EU leaders were bracing themselves Thursday for a long night of negotiations with Britain over a reform package aimed at convincing the country to remain a member of the bloc.

"This is a make or break summit," EU President Donald Tusk said ahead of the two-day talks in Brussels. "We are in the middle of still very difficult and sensitive negotiations," he added.

Fears are rife that Britain - the world's fifth largest economy - might decide to leave the European Union in a referendum that Prime Minister David Cameron has promised to hold by the end of 2017, but that is widely expected this year already.

Many worry that Brexit - the buzzword for a British departure from the EU after more than 40 years of half-hearted membership - would reduce the bloc's global influence at a time when it is struggling with a migration crisis and enduring economic woes.

"The reaction [to Brexit] would surely be a wave of nationalism and separatism washing over all of Europe," Czech Prime Minister Bohuslav Sobotka told domestic lawmakers on Thursday, according to the CTK news agency.

German Chancellor Angela Merkel said keeping Britain in the EU is a matter of "national interest" for Berlin.

But with Cameron demanding reforms in the areas of sovereignty, immigration, economic governance and competitiveness, the EU's 27 other member states have been clear that Britain's continued membership must not come at any price.

"Poland wants to work on a solution that gives Britain a good position in the EU," the country's minister for Europe, Konrad Szymanski, told the TVN24 broadcaster. "But that does not mean that we will agree to any deal."

One of the crunch issues is a British demand to curb welfare payments to European workers, with a row brewing in particular over the issue of child benefits to Europeans whose families live outside Britain.

"We will accept no agreement directed against those who don't only pay taxes [in Britain], but have done so for many years," Szymanski warned.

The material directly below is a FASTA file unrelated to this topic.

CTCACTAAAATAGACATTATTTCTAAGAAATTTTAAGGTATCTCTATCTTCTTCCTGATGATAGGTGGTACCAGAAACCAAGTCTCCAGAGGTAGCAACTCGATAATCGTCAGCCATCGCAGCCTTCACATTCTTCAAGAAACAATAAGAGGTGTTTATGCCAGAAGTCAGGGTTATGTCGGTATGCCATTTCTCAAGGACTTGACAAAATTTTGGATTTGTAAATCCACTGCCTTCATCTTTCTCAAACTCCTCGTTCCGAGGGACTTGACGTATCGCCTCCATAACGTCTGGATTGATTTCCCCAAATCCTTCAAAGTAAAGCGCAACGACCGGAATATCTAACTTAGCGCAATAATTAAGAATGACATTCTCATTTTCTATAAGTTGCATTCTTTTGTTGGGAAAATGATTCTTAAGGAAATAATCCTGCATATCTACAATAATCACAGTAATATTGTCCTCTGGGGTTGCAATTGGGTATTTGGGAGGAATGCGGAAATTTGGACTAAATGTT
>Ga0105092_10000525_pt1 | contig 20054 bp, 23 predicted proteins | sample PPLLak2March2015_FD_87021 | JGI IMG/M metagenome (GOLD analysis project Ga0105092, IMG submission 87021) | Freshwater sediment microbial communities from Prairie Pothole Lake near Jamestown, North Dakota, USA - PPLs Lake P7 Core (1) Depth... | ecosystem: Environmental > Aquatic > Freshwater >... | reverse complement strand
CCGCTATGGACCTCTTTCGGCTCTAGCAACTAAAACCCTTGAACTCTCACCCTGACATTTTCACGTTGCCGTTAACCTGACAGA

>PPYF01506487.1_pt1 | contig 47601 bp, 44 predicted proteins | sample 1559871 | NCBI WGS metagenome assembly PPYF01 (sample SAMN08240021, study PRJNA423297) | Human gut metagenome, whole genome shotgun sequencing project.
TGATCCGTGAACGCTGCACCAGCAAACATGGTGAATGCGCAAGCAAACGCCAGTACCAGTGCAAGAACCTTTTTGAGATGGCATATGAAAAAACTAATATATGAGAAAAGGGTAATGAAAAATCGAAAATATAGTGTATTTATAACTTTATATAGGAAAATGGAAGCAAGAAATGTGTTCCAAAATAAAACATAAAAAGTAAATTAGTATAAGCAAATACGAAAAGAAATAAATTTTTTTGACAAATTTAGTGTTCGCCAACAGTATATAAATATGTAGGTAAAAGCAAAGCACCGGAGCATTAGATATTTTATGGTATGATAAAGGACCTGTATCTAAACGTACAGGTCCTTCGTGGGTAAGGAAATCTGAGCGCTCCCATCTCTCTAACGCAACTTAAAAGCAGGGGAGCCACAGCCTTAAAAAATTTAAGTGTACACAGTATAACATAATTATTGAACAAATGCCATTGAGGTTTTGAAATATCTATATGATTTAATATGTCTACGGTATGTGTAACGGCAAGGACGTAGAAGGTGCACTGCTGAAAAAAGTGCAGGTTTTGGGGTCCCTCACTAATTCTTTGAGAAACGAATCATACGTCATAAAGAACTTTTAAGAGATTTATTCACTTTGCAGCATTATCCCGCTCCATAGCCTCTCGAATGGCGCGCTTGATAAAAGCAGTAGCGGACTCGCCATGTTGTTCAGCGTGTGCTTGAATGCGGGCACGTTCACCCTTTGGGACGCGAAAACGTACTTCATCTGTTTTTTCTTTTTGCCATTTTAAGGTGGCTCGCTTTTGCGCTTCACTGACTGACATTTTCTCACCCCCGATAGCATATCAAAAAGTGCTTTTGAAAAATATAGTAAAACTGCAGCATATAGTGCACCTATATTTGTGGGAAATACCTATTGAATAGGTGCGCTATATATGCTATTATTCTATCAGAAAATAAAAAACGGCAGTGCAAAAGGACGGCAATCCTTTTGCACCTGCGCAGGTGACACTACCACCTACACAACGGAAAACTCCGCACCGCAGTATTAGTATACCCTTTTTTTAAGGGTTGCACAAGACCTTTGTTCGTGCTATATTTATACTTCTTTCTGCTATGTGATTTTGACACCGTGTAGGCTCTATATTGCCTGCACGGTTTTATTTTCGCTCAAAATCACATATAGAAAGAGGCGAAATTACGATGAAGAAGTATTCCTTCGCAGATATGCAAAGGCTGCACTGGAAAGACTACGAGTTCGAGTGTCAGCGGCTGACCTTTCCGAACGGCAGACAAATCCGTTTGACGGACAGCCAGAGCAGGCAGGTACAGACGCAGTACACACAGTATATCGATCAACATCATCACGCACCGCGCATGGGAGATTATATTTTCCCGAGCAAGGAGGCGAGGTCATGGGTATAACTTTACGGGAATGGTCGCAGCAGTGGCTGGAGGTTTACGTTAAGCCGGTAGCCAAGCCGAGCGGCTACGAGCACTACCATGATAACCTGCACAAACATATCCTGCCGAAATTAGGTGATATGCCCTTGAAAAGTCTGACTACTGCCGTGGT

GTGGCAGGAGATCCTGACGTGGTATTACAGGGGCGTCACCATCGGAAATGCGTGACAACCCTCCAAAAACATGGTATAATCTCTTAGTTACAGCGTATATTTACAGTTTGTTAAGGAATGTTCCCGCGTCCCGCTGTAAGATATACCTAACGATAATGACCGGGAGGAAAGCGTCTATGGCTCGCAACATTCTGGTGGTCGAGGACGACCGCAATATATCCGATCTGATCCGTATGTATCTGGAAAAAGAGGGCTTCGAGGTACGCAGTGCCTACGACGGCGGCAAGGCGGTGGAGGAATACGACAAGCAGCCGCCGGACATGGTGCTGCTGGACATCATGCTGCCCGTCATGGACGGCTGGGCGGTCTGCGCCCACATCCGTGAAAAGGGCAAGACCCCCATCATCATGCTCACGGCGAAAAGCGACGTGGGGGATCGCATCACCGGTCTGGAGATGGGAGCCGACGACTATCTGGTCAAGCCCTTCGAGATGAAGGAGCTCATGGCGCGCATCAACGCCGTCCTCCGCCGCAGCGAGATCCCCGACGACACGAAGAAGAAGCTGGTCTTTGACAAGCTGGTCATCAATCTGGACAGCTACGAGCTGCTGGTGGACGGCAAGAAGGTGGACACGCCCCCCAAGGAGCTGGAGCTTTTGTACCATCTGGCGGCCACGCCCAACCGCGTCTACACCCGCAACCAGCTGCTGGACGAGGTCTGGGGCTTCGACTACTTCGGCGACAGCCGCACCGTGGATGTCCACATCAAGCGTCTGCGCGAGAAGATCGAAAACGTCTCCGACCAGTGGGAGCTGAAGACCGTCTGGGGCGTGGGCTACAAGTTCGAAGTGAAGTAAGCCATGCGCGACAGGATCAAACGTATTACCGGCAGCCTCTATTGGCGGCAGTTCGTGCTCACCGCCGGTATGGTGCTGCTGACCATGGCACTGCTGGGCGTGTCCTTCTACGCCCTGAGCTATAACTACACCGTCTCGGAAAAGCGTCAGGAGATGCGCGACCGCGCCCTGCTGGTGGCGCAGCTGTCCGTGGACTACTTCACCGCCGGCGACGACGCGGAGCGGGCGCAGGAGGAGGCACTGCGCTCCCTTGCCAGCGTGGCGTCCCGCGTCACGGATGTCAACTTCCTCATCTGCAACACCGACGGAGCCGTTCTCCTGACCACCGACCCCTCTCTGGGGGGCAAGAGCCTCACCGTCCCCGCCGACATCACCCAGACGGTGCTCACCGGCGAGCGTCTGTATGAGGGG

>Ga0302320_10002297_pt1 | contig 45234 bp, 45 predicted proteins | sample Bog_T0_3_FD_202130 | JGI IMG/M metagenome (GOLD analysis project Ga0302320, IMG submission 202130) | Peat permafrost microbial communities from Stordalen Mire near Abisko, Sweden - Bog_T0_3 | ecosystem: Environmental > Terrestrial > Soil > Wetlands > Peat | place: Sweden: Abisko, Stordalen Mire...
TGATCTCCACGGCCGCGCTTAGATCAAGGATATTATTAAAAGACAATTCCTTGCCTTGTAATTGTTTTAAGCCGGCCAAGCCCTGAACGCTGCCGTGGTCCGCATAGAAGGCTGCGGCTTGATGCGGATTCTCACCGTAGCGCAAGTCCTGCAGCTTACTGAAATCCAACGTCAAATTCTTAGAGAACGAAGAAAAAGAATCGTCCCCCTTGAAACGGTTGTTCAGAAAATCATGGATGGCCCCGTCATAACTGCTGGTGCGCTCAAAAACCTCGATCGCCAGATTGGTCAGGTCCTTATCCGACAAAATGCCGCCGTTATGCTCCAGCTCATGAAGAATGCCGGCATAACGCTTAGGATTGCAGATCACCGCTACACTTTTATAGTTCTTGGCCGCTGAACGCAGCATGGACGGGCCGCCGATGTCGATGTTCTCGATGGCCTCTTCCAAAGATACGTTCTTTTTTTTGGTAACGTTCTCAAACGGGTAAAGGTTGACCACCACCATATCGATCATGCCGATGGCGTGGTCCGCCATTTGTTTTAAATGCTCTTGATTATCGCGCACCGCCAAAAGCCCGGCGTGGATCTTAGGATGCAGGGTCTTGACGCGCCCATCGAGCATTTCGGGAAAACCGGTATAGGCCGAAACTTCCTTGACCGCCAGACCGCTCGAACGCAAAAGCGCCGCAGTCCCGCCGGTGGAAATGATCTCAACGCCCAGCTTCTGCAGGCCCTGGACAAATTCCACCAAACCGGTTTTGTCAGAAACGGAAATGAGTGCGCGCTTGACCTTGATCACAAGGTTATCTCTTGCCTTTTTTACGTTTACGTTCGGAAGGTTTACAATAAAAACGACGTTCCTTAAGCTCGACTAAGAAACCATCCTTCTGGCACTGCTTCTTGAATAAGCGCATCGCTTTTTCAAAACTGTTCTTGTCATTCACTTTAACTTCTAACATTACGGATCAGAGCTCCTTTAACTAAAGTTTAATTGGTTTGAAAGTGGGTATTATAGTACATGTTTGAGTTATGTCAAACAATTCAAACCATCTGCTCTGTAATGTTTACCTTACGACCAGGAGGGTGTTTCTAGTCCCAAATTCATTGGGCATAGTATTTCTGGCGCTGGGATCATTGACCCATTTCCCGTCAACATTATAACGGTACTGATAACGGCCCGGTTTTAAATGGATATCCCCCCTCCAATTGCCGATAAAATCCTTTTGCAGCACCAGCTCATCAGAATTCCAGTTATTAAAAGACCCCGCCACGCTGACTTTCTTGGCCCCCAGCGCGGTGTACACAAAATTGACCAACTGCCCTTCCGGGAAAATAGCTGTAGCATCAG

Other unresolved issues relate to a British exemption to the EU's stated goal of "ever closer union," as well as a proposed mechanism for non-eurozone countries such as Britain to raise concerns about initiatives taken by the currency bloc.

Jeroen Dijsselbloem, the head of the Eurogroup of eurozone finance ministers, played down London's fears of being overruled by the currency bloc, pointing out that everyone is facing the same challenges, from migration to banking problems.

"We will respect their interests, but for a large part – certainly where the financial sector is concerned – we have a joint interest here," he told EU lawmakers.

Despite the unresolved issues, European Commission President Jean-Claude Juncker was optimistic Thursday of reaching a deal.

"It is not a done deal yet, but will be at the end of the day," he said, while adding that there is still a "considerable need for discussion" on some issues.

A British government source said there has been "a lot of progress," while noting that there is still work to do on "important, difficult issues."

Speculation has been rife that if a deal is reached, it will pave the way for Cameron to call the referendum for June 23.

It is hoped that the vote will end more than three years of uncertainty since Cameron first announced his intention to hold a referendum on membership in early 2013.

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